In the United States, community colleges (once commonly called junior colleges) are primarily two-year public institutions of higher education. Many community colleges also offer remedial education, GEDs, high school degrees, technical degrees and certificates, and a limited number of 4-year degrees.
After graduating from a community college, some students transfer to a university or liberal arts college for two to three years to complete a bachelor's degree, while others enter the workforce.
In 2012–2013, 7.7 million people attended U.S. community colleges, with about 3.1 million students enrolled full-time, and about 4.6 million students enrolled part-time.
During the Great Recession (2007-2009), community colleges faced state budget cuts amid increases in enrollment. As a result, community colleges raised student tuition. With enrollments decreasing, lower budgets at community colleges continues with increasing reliance on adjunct professors, who are generally paid significantly less, typically receive little-to-no employment benefits, and face much greater uncertainty of continued employment semester to semester.
Community colleges received attention in 2015 after President Barack Obama proposed to make community college tuition free to many residents of the US in his State of the Union Address. The plan is called "America’s College Promise." This attention has brought on both praise, scrutiny, and criticism of community colleges and the funding of higher education in general. This plan, however, would only pay tuition; non-tuition items such as textbooks, supplies, transportation, and room and board for those wishing to live on campus would not be covered in Obama's plan.
In the United States, community colleges operate under a policy of "open admission." That is, anyone with a high school diploma or GED may attend, regardless of prior academic status or college entrance exam scores. Although community colleges have an open admission policy, students have to take placement tests before enrolling at the college, due to not all courses being open admission. In California and Minnesota, students who have reached the age of 18 are not required to have completed secondary education; instead, they must simply show an "ability to benefit" from a college's educational program. Under certain circumstances, community colleges will also accept high school students or dropouts.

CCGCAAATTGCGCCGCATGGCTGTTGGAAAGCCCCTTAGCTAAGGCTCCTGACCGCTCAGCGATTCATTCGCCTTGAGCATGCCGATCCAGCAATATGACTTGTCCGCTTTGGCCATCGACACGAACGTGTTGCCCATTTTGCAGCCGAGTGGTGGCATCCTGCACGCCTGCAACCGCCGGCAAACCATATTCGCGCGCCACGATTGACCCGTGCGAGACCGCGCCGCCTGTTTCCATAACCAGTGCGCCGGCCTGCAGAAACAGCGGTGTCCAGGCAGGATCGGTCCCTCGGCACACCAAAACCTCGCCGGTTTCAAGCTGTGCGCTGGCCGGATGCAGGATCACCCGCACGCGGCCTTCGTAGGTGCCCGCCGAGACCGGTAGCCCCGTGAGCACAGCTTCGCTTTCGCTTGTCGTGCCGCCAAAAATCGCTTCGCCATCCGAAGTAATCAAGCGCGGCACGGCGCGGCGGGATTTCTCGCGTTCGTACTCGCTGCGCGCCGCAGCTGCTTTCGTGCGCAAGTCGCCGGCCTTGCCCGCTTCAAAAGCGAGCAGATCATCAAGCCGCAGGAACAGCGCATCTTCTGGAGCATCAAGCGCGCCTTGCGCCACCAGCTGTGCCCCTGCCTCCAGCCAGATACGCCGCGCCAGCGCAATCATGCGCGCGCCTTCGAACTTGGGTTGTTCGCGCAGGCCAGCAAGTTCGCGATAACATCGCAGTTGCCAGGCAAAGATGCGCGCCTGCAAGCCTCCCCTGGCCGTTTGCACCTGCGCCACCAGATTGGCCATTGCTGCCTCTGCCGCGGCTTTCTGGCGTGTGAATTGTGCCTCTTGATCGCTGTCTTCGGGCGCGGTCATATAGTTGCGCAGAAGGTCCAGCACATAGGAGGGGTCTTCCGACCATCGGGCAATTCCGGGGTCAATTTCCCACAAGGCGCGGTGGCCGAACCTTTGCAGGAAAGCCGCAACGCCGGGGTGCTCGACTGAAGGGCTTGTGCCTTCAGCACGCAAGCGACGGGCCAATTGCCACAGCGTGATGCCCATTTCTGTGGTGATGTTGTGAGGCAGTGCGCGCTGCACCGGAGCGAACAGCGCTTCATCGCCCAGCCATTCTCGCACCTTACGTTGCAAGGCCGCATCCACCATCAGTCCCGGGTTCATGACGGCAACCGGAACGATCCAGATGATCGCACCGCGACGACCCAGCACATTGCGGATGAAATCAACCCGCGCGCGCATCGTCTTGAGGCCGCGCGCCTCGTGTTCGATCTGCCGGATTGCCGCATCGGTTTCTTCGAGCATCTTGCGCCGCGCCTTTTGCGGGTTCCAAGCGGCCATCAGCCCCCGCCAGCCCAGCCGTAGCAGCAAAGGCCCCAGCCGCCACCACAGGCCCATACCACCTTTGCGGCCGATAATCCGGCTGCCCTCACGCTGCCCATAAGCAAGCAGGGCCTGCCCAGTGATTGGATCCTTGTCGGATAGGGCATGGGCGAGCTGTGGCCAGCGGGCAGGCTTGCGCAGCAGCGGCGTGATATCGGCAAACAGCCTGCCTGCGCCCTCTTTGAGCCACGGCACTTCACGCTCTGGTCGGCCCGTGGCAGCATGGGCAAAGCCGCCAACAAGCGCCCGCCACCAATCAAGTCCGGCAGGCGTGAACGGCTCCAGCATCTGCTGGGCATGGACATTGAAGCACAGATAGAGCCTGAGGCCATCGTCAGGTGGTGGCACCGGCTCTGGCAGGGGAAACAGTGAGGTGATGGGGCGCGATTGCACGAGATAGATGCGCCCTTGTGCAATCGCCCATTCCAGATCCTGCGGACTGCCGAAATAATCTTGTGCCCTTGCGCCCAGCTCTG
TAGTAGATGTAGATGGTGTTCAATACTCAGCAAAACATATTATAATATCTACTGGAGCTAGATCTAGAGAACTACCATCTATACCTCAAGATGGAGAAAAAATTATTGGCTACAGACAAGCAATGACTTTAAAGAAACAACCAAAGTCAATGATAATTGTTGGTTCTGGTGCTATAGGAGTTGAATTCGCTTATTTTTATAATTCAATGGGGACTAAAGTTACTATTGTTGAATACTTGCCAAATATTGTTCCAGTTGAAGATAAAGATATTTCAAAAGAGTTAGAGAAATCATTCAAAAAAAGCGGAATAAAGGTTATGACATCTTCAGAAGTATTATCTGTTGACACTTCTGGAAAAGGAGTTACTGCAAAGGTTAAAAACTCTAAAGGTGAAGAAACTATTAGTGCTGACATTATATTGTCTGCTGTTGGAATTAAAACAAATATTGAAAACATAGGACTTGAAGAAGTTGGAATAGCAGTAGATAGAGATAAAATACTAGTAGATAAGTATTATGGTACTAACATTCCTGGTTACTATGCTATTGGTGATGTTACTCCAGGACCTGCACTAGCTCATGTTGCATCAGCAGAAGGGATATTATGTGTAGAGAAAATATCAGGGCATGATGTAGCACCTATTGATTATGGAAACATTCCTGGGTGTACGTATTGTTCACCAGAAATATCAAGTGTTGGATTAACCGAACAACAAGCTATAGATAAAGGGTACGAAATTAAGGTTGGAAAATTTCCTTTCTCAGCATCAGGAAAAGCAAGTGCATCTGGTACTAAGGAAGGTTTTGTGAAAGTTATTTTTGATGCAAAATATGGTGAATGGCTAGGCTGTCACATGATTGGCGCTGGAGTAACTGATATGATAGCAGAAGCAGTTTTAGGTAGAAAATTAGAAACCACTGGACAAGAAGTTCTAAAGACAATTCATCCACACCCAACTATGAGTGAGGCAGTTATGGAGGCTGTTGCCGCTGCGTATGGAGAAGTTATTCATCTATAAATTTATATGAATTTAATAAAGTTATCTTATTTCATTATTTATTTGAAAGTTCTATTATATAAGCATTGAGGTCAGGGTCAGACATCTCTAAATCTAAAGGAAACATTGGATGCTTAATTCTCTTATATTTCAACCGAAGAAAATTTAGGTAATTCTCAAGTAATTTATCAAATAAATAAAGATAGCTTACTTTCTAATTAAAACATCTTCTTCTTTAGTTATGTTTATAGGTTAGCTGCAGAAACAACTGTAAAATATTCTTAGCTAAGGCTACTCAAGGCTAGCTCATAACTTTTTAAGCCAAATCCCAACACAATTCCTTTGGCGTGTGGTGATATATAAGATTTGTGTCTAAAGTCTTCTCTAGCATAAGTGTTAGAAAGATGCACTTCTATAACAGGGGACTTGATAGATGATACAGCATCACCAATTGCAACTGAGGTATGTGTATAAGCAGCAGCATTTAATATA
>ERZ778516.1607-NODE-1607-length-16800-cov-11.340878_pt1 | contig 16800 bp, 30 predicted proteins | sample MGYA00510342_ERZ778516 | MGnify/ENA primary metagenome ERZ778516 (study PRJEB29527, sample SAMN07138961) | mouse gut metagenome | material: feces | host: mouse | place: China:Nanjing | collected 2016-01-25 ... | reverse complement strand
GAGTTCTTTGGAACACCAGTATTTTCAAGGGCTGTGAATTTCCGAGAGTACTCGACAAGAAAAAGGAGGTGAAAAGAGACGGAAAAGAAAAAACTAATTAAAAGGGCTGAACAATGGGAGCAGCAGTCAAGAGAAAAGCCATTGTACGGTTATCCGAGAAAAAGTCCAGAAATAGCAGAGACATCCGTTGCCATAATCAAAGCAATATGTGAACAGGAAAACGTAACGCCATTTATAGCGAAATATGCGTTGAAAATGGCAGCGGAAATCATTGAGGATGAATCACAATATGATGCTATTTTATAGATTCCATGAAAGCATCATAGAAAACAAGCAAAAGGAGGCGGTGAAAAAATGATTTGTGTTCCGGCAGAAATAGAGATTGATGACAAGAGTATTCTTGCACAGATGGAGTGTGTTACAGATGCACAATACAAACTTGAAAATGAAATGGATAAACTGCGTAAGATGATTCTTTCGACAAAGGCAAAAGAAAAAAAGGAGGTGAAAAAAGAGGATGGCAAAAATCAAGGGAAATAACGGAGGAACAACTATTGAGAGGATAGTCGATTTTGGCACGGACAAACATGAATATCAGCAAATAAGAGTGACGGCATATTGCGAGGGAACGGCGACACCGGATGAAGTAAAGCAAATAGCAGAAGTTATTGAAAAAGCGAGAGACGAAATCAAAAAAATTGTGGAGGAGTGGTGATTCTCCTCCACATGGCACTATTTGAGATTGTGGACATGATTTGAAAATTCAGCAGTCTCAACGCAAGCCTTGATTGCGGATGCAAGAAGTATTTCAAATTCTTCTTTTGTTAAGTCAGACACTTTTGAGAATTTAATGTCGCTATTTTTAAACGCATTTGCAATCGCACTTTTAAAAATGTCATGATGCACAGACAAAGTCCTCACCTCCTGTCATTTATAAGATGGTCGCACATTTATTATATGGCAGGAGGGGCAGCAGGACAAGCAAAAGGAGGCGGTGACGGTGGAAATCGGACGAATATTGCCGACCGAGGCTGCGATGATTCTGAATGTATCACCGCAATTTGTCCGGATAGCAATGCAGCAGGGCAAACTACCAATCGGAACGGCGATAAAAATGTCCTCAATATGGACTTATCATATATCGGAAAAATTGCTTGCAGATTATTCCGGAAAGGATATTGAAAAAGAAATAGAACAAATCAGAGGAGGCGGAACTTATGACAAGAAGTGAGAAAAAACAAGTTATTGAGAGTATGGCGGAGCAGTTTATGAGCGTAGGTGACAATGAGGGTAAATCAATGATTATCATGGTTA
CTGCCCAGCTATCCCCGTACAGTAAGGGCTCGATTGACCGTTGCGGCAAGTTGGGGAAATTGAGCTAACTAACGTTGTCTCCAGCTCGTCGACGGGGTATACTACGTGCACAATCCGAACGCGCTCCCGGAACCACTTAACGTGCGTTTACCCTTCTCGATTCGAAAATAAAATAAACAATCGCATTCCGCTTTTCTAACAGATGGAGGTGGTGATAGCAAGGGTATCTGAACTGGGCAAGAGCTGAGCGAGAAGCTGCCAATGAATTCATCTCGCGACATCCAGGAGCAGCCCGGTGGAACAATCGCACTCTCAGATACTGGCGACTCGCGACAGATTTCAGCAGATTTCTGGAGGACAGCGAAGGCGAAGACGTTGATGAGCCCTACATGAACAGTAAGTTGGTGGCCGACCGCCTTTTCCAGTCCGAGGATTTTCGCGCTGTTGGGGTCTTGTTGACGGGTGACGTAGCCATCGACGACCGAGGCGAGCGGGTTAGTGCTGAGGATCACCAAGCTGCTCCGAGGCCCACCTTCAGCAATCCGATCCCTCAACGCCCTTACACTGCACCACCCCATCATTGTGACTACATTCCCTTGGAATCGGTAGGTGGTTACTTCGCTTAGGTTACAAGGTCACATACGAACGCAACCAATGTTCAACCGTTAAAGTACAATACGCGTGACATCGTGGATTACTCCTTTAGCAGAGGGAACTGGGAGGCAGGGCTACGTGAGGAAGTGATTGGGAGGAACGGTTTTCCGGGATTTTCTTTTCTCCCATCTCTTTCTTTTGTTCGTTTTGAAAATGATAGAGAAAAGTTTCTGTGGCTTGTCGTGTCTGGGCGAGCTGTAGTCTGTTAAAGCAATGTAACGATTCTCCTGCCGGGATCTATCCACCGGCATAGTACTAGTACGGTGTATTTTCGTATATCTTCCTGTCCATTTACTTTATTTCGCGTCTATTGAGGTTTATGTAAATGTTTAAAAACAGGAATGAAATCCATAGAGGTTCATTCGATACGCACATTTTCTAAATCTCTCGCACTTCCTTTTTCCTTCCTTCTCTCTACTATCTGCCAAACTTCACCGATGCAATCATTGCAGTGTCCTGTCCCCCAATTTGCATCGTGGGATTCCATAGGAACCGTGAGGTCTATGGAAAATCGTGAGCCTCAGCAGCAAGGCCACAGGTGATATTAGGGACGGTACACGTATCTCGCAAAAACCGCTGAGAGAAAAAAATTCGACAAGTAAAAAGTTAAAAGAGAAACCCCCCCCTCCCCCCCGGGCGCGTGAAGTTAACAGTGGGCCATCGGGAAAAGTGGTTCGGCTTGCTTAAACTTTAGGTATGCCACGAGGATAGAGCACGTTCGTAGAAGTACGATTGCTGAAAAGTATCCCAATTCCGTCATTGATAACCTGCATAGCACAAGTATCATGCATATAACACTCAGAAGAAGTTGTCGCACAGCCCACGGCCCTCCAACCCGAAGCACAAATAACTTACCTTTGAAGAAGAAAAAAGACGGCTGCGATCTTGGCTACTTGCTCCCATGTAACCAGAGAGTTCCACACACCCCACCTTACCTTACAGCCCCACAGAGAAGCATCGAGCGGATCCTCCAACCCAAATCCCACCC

The open admission policy results in a wide range of students attending community college classes. Students range in age from teenagers in high school taking classes under a concurrent, or dual, enrollment policy (which allows both high school and college credits to be earned simultaneously) to working adults taking classes at night to complete a degree or gain additional skills in their field to students with graduate degrees who enroll to become more employable or to pursue lifelong interests. "Reverse transfers" (or those transferring from a university) constitute one of the fastest growing new community college cohorts.
One threat to enrollment at community colleges has been the increasing popularity of for-profit e-learning and online universities, such as the University of Phoenix, now the 16th-largest university in the world. Higher education research and consulting firm Eduventures estimates that 10 percent of college students will be enrolled in an online degree program by 2008. Many community colleges have supplemented their offerings with online courses to stave off competition from exclusively e-learning schools.
Community colleges generally offer a range of programs.